Until word of the television series spread. At which point I very firmly put it aside. Because I wasn’t about to miss the opportunity of seeing an epic fantasy on the screen where I didn’t already know the plot. One of the things that’s stayed with me ever since watching The Fellowship of the Ring with my then-young sons, was how very different their viewing experience was to mine, since they had no idea what was coming next. As far as they were concerned, Gandalf was dead and done with. In The Two Towers, they were on the edges of their seats with anxiety over the outcome of Helm’s Deep. Actually, one of them ended up on my lap. I wanted something of that for myself for a change. By and large, I’ve mostly succeeded.

Then, at the end of each season, I’ve read the books up to the point the TV story has reached. That’s been extremely rewarding, as a reader and as a writer. I’ve had the visuals and voices from the production’s designers and actors to enhance my imagination. I’ve also had the chance to appreciate the adaptation’s choices and to assess the different opportunities and impacts on offer through written versus visual storytelling.

What now, though? I won’t have The Winds of Winter to hand when the end credits on Series Six’s final episode roll. Happily there’s plenty of other epic fantasy to read, so how about we share a few recommendations? Need not necessarily contain dragons. I’ll kick things off by recommending Stella Gemmell’s The City – with the review I wrote for Albedo One magazine below.

Though you needn’t write a lengthy analysis in comments yourself – the title and author is sufficient. That said, feel free to share what makes you particularly enthusiastic about a book and/or to flag up a review elsewhere.

Stella Gemmell – The City (Bantam Press/Transworld)

The reader’s double-take here will be because while Gemmell is a name synonymous with the gritty, realistic tradition, this story is written by Stella, not David. Surely this makes the debut novel hurdle ten times higher than it is for most writers. How many people will read such a book primed to dismiss it as shameless cash-in or pale imitation? Even though it’s a matter of record that Stella Gemmell is a journalist in her own right and worked with her husband on his Troy trilogy, concluding the last one after his death. Well, I didn’t read the Troy series; as a Classics graduate I very rarely read anything derived from texts I studied so thoroughly at university. So I’m coming to The City entirely new to her writing.

Stella Gemmell’s skills as an author are immediately apparent. There’s a sophistication in the story-telling as the episodic structure commands attention and engagement from the readers. A disparate and separated cast of characters are initially wandering the sewers beneath a great city, reminiscent of Byzantium but with a character all its own, and troubled by the first hints of slow-moving disaster. Though the flood that sweeps through the sewers is anything but slow-moving, sundering and reassembling the men, women and children who we’ve just met. Bartellus, former general, disgraced and tortured for a crime he’s not even aware he committed and no one ever explained. Elija and Emly, fugitive and orphaned children who barely remember daylight. Indaro, warrior woman, torn between her duty and her longing to escape what she’s seen and done.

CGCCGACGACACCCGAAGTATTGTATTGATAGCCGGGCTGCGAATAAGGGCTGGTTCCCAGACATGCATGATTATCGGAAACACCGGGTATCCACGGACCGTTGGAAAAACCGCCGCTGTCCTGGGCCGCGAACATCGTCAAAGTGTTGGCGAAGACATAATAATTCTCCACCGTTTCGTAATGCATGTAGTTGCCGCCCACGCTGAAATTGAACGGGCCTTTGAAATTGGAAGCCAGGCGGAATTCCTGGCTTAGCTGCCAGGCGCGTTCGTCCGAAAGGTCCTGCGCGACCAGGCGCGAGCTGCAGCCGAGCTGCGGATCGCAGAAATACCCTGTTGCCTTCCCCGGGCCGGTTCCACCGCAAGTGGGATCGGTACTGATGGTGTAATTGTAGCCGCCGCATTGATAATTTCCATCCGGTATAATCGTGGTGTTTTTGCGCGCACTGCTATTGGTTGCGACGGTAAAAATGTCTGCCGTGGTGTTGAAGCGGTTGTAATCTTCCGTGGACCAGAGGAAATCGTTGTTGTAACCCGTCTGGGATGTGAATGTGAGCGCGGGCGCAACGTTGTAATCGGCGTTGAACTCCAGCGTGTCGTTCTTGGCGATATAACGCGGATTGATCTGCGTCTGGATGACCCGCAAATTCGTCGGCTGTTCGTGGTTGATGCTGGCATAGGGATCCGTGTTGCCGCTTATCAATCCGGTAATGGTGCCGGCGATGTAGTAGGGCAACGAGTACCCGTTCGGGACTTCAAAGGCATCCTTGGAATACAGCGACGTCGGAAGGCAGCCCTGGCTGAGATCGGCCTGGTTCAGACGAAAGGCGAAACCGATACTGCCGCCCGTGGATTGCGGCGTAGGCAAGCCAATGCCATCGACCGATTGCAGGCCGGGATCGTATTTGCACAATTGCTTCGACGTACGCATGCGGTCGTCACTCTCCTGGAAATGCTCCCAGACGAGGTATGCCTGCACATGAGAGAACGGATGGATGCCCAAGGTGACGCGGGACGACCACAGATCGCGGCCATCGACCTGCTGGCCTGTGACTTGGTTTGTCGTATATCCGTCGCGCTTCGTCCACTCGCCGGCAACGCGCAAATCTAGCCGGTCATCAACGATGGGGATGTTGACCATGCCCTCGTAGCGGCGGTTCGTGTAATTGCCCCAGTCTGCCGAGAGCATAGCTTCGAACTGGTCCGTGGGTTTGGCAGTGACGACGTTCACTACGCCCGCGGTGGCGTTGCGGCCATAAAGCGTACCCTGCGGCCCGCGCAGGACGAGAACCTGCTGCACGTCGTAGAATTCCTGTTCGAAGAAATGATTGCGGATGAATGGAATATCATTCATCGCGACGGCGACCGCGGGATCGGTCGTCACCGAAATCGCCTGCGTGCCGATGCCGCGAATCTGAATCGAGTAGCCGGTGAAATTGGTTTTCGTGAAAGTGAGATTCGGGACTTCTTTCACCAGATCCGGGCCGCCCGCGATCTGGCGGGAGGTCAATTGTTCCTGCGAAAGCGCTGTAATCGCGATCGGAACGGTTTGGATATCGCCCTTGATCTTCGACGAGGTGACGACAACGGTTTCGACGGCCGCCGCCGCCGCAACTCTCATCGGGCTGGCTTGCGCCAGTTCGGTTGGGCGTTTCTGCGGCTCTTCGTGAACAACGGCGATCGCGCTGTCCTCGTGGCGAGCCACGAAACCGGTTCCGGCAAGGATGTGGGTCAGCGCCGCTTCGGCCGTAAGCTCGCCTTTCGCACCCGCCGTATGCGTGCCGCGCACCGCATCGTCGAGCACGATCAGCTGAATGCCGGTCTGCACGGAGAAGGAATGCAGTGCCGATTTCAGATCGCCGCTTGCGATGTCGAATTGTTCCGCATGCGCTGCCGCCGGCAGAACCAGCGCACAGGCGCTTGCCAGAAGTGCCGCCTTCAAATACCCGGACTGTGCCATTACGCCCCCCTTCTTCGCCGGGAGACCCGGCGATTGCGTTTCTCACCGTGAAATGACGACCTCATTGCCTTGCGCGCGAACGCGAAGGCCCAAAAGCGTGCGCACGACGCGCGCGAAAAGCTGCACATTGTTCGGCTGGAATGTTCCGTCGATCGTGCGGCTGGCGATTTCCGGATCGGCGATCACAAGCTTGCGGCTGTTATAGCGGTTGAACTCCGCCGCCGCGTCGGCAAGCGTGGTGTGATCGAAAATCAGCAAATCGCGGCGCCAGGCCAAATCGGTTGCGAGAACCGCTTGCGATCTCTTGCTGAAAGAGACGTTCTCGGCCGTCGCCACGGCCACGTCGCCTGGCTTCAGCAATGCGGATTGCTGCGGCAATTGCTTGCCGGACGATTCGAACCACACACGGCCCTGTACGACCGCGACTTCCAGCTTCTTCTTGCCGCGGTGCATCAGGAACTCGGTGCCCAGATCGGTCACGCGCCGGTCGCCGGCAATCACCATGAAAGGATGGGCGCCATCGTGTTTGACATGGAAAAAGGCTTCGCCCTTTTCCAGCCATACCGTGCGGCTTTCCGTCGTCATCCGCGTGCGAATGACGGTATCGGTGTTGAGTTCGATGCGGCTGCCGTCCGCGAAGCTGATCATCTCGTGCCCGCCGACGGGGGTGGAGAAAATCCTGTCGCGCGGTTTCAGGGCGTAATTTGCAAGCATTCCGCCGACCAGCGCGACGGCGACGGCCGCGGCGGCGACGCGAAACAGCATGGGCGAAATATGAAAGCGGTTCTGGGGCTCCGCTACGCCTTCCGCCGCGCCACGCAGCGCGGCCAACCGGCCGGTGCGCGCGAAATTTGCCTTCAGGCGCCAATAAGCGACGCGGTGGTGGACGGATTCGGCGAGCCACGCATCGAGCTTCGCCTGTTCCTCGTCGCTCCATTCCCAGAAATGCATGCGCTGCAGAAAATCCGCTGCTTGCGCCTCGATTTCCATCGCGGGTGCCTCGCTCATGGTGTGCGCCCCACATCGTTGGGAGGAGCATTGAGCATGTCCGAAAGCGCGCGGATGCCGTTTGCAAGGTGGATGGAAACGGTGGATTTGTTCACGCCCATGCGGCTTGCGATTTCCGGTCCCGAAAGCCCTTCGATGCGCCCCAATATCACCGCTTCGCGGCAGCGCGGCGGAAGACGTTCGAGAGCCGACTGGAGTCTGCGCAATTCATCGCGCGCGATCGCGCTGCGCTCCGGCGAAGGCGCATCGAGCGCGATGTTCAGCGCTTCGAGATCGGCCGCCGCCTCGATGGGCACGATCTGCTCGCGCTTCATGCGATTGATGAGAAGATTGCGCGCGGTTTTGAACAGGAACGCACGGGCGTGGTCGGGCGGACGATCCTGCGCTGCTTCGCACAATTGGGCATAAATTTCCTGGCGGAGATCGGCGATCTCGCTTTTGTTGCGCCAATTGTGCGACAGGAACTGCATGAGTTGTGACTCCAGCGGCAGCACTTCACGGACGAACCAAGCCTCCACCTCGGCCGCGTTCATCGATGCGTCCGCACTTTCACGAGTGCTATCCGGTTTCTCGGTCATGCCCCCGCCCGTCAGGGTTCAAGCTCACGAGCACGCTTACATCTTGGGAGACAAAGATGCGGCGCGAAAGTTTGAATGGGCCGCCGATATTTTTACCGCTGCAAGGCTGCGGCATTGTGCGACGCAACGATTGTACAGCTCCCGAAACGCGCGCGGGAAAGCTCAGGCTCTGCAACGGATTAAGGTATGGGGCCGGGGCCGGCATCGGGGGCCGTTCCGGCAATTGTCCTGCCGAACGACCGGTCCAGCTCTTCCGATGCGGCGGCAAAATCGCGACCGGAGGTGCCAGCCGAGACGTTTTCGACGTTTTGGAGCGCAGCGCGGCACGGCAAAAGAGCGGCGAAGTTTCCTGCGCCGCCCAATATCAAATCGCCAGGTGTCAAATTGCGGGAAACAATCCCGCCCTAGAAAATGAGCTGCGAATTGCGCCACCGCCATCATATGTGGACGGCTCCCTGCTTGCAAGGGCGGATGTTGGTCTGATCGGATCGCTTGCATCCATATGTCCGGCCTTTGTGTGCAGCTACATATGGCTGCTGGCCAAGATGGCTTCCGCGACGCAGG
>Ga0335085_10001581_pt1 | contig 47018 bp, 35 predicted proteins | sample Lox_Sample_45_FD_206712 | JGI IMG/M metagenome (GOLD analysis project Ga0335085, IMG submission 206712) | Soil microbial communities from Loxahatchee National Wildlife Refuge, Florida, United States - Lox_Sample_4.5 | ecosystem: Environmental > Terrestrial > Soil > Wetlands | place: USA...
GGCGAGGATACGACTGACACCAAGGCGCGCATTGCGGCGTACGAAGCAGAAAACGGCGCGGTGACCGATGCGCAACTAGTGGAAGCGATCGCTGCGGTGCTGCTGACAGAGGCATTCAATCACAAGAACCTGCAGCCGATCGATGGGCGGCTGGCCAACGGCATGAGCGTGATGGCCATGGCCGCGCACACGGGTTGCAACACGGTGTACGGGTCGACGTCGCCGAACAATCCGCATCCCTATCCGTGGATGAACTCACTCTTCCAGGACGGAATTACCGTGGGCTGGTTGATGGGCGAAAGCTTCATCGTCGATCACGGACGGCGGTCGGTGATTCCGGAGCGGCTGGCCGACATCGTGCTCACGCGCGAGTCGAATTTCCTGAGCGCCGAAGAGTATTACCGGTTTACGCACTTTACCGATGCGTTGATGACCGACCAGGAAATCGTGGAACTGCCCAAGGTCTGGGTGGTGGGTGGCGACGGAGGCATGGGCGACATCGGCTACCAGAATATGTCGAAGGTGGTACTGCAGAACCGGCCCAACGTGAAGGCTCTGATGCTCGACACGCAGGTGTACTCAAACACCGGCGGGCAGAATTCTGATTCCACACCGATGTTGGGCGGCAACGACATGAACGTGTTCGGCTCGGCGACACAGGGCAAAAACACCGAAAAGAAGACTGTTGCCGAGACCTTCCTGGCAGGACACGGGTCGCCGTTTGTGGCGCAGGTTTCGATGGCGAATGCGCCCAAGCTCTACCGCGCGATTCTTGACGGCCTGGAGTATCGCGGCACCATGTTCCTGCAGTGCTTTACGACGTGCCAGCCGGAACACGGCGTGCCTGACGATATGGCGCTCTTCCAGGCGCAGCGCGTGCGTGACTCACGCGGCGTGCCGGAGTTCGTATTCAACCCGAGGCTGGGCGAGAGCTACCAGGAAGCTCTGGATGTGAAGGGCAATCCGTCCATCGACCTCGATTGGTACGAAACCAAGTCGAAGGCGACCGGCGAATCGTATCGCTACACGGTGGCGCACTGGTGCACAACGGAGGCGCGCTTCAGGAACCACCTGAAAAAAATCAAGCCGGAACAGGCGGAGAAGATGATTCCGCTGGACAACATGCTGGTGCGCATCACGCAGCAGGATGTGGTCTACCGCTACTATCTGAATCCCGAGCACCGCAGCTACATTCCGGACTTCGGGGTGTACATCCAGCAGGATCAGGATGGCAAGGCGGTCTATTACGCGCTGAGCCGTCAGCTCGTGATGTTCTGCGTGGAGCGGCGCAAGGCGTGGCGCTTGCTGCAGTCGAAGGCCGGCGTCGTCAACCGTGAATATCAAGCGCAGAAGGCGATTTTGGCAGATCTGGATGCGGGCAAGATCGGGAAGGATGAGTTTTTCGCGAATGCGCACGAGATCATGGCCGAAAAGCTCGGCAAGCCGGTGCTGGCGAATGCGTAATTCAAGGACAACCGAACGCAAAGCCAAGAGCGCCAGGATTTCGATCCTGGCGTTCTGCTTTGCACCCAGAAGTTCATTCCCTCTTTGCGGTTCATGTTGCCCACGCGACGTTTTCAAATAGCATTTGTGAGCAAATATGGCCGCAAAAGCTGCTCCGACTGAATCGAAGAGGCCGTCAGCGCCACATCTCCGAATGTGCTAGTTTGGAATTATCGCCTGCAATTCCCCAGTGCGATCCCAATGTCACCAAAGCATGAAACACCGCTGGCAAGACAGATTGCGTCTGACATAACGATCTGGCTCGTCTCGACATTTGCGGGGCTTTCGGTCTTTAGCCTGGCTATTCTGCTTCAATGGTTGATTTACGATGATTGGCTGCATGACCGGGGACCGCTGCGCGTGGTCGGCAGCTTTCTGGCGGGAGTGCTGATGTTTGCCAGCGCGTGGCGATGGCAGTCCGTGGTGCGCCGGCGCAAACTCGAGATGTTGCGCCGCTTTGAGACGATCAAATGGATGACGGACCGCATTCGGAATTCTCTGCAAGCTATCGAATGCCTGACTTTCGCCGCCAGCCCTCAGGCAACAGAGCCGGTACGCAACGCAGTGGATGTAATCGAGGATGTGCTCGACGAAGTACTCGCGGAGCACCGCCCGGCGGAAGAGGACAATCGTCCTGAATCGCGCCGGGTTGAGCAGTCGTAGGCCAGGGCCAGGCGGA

When the flood has come and gone, the story has leaped forward and the reader must work out how this fresh narrative relates to what has gone before, and fathom links between old and new characters such as Fell Aron Lee, aristocrat and famed general coming up hard against the unwelcome realities of life as an epic hero. Meantime, readers must also piece together the emerging pieces of the plot, by which I mean both the story itself and the conspiracy that’s developing to challenge the Immortal Emperors. It’s their insistence on perpetual warfare which is ruining so many generations’ lives. Gradual revelation poses successive questions which prove to have unexpected answers. From start to finish, the tale is impressively paced with constant surprises, not least where apparently trivial elements seeded early on come to fruition, and as the scope of the storytelling goes beyond the City itself, to show us its place in the wider landscape and the history of this world.

There’s more than enough death and brutality to satisfy grimdark fantasy fans but from the outset there’s something more and richer. There’s compassion in Stella Gemmell’s writing that’s all too often lacking in current epic fantasy, leaving those stories sterile and readers distanced. Here, readers will be drawn into caring over the fate of even minor characters. More than that, the rising death toll isn’t merely there to thrill readers with vicarious slaughter. Just as Gemmell assesses the cost to common folk of selfish noble ambition, she also reveals how the suffering that results is essential to creating men and women with the dogged endurance, physical and mental, needed to challenge their Imperial masters. Especially since this is epic fantasy, not alternate history, and that means magic at work. Gemmell thinks through all the implications of the Immortals’ sorcery with the same mature intelligence, right to the very last page, leaving the reader to ponder what might follow after the book is closed.

This is the most satisfying, intelligent and enthralling epic fantasy I’ve read in many a year. It stands comparison with the finest writers currently developing and exploring the enthralling balance between realism and heroism in the epic fantasy tradition that David Gemmell pioneered.